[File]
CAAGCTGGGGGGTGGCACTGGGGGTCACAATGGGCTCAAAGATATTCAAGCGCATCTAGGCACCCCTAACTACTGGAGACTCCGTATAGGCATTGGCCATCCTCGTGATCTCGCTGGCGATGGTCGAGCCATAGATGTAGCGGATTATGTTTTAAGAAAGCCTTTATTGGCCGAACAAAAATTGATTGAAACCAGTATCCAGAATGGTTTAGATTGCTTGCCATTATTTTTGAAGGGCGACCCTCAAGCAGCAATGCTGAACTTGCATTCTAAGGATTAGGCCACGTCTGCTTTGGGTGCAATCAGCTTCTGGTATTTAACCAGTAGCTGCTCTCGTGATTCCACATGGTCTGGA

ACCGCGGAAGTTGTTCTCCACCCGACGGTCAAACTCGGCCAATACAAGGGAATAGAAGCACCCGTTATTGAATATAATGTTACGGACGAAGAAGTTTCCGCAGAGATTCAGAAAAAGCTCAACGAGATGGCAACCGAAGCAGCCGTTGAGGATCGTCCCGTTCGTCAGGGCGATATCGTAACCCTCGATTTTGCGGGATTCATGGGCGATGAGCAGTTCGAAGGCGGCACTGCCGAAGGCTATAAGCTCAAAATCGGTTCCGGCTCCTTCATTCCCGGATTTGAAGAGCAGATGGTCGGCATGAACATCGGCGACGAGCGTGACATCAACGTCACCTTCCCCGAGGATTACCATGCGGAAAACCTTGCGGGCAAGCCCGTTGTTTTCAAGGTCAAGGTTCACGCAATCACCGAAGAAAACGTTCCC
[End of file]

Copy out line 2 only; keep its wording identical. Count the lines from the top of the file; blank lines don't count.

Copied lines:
ACCGCGGAAGTTGTTCTCCACCCGACGGTCAAACTCGGCCAATACAAGGGAATAGAAGCACCCGTTATTGAATATAATGTTACGGACGAAGAAGTTTCCGCAGAGATTCAGAAAAAGCTCAACGAGATGGCAACCGAAGCAGCCGTTGAGGATCGTCCCGTTCGTCAGGGCGATATCGTAACCCTCGATTTTGCGGGATTCATGGGCGATGAGCAGTTCGAAGGCGGCACTGCCGAAGGCTATAAGCTCAAAATCGGTTCCGGCTCCTTCATTCCCGGATTTGAAGAGCAGATGGTCGGCATGAACATCGGCGACGAGCGTGACATCAACGTCACCTTCCCCGAGGATTACCATGCGGAAAACCTTGCGGGCAAGCCCGTTGTTTTCAAGGTCAAGGTTCACGCAATCACCGAAGAAAACGTTCCC